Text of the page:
Updates on Regulation Allowing Breweries to Sell On-Premises

by / Thursday, 08 January 2015 / Published in Blog

lcbBack in October, we broke the news that the Liquor Control Board was proposing to change its regulations to allow Pennsylvania breweries to sell their beer on-site without the need for a brewpub or other retail license. (  Before a new regulation can become effective, however, there is a fairly complex path it must follow, including being vetted by the Pennsylvania Independent Regulatory Review Commission (“IRRC”).  The exact process is too involved for this blog post (and does not lend itself nicely to a Schoolhouse Rock video), but right now the proposed regulation is in the “comments” stage.  The public comments period ended on December 8th, 2014.  During this time anyone could submit comments regarding the proposed regulation; however, the only comments received were those submitted by the Brewers of Pennsylvania (“Brewers”).

While the Brewers certainly appreciated the effort to allow breweries to sell their own beer on-site, they had a few concerns.  The main concern was that the proposed regulation would only allow a brewery to sell the beer it actually produces at that specific site, which conflicts with other laws that state a brewery may sell beer it produces and owns.  For example, section 4-446 of the Liquor Code states breweries may “[s]ell malt or brewed beverages produced and owned by the brewery under such conditions and regulations as the board may enforce, to individuals for consumption on the licensed premises….”  (It should be noted that, technically, the law allowed breweries to sell on premises since this section was enacted in 2011, subject to the PLCB’s regulations.  The PLCB, however, took the position that on-site sales would not be allowed at all unless a brewpub license was obtained.)  The difference between “produces on-site” and “produces and owns” is very important to breweries with multiple locations as it would prohibit one location from selling beer produced at another location, even though it is all owned by the same brewery.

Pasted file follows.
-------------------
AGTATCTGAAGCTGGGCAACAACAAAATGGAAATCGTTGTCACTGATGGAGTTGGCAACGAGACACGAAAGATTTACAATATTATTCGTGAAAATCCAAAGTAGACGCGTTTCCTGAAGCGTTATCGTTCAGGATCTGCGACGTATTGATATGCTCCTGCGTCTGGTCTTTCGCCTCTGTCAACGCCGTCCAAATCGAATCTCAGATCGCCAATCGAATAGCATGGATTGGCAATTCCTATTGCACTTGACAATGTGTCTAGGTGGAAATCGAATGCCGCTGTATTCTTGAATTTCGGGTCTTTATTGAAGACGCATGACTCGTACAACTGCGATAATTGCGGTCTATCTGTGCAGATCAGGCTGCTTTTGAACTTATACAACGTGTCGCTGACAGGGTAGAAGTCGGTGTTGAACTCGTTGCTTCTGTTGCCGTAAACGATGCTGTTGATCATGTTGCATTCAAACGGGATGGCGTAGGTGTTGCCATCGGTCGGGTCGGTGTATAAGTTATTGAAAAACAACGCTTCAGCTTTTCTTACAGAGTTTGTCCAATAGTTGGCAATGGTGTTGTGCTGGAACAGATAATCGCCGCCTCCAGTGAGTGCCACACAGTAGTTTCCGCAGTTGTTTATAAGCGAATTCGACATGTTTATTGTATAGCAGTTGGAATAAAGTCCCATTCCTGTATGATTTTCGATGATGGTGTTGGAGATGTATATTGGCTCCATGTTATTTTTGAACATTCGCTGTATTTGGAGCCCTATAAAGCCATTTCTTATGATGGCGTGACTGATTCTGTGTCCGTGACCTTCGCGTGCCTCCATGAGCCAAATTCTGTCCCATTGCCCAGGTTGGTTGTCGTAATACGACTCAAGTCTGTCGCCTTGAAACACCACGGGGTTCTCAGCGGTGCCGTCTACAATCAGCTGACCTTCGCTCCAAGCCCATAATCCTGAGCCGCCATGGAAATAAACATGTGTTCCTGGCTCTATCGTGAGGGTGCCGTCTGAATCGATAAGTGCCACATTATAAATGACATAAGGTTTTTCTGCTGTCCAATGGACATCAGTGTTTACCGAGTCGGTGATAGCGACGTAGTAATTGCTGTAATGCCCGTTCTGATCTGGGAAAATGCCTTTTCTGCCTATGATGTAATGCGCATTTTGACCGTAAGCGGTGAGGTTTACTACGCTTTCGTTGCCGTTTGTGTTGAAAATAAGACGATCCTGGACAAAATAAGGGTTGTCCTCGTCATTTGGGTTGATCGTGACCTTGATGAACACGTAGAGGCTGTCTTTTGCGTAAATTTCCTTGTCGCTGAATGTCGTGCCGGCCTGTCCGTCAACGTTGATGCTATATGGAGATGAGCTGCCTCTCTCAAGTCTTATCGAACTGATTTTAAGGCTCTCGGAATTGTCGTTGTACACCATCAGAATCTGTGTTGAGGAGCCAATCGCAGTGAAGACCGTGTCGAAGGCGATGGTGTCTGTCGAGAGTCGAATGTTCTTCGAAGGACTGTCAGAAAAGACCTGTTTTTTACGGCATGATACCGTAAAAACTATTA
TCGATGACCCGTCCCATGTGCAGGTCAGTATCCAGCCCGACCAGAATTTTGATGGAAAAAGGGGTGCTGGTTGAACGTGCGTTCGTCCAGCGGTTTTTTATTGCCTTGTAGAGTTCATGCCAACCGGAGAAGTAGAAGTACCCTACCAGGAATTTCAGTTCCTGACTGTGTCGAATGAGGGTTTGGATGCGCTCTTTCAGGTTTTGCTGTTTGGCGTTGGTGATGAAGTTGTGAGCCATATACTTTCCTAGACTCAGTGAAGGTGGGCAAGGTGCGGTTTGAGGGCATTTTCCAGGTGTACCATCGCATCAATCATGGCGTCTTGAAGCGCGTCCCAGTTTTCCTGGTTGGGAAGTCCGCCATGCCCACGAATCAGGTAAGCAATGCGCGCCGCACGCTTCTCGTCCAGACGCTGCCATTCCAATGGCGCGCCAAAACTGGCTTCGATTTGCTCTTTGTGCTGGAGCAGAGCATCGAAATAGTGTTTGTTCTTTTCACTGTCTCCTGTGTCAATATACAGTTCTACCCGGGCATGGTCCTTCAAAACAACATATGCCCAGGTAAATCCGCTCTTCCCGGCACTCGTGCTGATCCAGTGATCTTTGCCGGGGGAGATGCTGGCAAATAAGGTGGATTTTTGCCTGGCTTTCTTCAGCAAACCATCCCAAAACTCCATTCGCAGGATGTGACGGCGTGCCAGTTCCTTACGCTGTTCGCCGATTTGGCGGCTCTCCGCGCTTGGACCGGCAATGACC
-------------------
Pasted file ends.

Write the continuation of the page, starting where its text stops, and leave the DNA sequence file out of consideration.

Although no one else commented on the proposed regulation, the Brewer’s comments were persuasive, at least with respect to the IRRC.  After the public comment period closed, the IRRC had its own 30-day window to submit comments to the PLCB.  This window closed yesterday, January 7th.  In its comments to the PLCB, the IRRC agreed with the Brewers, noting that the proposed language was not consistent with other laws impacting Breweries.  While not specifically addressed by the Brewers, the IRRS also requested that the PLCB provide some explanation for the seating and food requirements (proposed regulation would require at least 10 seats and enough food available for each patron).

The comments may push the timeframe for enactment of the regulation a little down the road, but hopefully, the PLCB will be quick to respond. I don’t see any reason for the PLCB to fight over the requested change from “produced on-site” to “produced and owned,” given the language of several other laws. The PLCB may dig its heels in a little bit with respect to the food/seating issue – we’ll have to the explanation. I will be particularly interested in hearing comparisons between the food/seating requirement for breweries, as compared to the requirements for wineries and distilleries or the lack thereof.  Here’s hoping 2015 brings this change and others to the beer industry.

If you would like to view the IRRC’s comments, click here.